Arlington teachers using technology

Cool instead of crazy.

That’s the way Crow Leadership Academy principal Jamie MacDougall described the feelings students have when they get online for video calls with their teachers.

It makes sense.

With schools in the Arlington ISD closed for now, social distancing the norm and Tarrant County under a Stay Home, Work Safe order, some students in the district are having a hard time not seeing their teachers and classmates, eliminating their chances at interacting.

Technology has helped ease some of that burden, and Arlington ISD teachers are taking full advantage of it.

Less than two weeks into the district’s closure and video class meet-ups have become the norm, especially in elementary school. There are teachers across the district setting up video conferences to read stories, sing songs, talk about school and, maybe most importantly, just see one another.

“It’s really changed a lot of things, especially for my class,” said Crow first-grade teacher Kimberly Engebretson. “They really respond well to social interacting with each other and me. I heard from more parents after our first meeting that they were doing more at-home learning and keeping up with technology. It’s really important to keep the relationships with students established at this time.”

Arlington ISD Teacher Kimberly Engebretson

Arlington ISD Teacher Kimberly Engebretson

That’s why Engebretson was in her pajamas reading “The Pout-Pout Fish in the Big-Big Dark” to her students and their parents Monday night. The students were able to have a two-way conversation with Engebretson and also talk with each other.

While the Arlington ISD is rolling out the At-Home Learning Hub in phases to take care of the instruction portion of what students are missing at school, technology’s role in allowing interaction may be just as important.

“There’s something about being able to see [the teachers’] faces and us to see their faces that’s very calming to them,” MacDougall said. “It really helps the parents feel supported.

The parents feel like you’re in this together. It makes the living room an extended classroom. It’s a visual reminder that we’re still there.”

It works, too. That’s why there were 20 students on a Zoom conference call Tuesday with Duff Elementary fourth-grade teacher Paige Kilpatrick. The main goal for that call? Having the students sing the fourth-grade class song. They may have been a little out of tune and practice, but it was a reminder to the students that they’re still a class and in the closure together.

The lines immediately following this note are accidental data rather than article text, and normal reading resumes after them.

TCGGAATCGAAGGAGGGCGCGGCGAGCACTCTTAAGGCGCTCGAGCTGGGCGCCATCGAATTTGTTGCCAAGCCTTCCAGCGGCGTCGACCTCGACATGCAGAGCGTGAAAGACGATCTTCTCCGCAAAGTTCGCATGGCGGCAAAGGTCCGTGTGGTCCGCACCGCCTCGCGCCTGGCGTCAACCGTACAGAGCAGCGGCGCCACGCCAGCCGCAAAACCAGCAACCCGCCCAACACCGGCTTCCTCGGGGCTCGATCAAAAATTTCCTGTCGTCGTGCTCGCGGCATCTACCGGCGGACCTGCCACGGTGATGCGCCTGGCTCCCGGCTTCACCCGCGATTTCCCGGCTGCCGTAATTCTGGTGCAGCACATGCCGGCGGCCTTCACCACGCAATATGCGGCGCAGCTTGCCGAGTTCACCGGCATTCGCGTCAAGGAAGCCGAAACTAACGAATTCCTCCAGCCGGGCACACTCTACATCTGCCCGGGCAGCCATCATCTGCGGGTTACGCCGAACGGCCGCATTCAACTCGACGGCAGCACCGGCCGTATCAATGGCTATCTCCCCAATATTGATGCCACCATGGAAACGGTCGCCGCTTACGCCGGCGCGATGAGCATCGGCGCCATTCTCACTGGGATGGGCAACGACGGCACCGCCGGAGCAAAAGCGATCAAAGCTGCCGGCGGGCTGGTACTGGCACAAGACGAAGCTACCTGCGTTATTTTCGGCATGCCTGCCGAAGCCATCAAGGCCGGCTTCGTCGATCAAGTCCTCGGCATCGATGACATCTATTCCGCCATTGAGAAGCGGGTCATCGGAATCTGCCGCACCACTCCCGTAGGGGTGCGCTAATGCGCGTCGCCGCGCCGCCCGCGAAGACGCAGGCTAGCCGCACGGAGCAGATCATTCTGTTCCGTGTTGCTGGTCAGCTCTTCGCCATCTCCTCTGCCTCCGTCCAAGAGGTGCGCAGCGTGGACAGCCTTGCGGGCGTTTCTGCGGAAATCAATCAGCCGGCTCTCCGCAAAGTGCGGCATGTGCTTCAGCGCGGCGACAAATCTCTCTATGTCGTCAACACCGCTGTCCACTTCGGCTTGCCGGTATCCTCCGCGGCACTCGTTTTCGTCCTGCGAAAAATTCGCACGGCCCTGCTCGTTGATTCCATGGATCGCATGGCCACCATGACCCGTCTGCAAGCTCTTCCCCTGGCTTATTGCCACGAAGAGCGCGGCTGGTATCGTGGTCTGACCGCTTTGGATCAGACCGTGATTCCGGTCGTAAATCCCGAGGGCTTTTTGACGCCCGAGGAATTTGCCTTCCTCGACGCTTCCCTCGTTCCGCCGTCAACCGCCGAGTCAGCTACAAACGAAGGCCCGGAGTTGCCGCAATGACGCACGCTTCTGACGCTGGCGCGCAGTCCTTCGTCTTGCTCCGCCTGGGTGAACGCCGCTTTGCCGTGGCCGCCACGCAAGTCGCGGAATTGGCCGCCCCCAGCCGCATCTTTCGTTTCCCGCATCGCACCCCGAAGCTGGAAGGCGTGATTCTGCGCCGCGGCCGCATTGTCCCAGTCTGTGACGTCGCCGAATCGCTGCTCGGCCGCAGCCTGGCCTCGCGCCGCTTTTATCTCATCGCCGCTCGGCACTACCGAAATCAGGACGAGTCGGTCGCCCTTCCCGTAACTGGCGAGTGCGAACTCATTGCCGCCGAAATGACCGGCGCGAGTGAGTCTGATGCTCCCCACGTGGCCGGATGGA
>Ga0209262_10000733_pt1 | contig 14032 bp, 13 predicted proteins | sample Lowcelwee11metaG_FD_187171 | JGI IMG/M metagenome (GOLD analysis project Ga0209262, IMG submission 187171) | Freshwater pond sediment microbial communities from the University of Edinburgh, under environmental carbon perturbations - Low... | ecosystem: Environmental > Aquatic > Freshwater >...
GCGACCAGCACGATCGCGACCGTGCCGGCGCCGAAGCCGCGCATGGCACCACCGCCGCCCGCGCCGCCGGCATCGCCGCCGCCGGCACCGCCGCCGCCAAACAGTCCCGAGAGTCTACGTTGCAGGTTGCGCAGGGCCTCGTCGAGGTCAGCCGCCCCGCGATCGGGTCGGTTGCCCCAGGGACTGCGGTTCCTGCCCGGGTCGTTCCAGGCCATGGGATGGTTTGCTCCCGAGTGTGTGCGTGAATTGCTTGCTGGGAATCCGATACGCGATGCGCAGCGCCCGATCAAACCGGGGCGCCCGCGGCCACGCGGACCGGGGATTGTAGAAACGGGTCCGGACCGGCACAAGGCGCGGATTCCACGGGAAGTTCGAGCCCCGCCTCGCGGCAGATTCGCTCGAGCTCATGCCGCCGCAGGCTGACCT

Tammi Niekamp is a parent with two students in the district. Her son Cameron is a senior at Martin High School and keeps tabs on his friends on a regular basis, which is easier for older students to do through all sorts of apps. But Niekamp’s youngest son Chase is a first grader at Little Elementary and doesn’t have the same access.

His best friends are his classmates. But the closure has eliminated most of that interaction. His teacher Heather Bush has made sure that’s not the case with several video chats, including one for the entire class just to wish one of the students a happy birthday.

It’s made a huge difference for both Chase and his mother.

“His face lit up the first day they did it,” Tammi said. “It made all the difference in the world. Seeing his teacher and classmates face-to-face was the best thing for him. They need the interaction and the reassurances. That was the best thing about it is she’s just making sure they’ll all okay.”

Engebretson reaches out to parents before she sets up her conferences to set them up. She also does them in the evenings so it’s easier for the parents to help their children navigate the technology involved. She’s done several now and has seen participation go up as she’s done more.

Like many teachers in the Arlington ISD, Engebretson uses Class Dojo to connect with students and can make videos they can watch. But it’s hard to replacing seeing faces.

“You really want to just be able to set the tone for them in a positive way,” she said. “We want to focus on good things. We share random things. It’s all about keeping those relationships established.”

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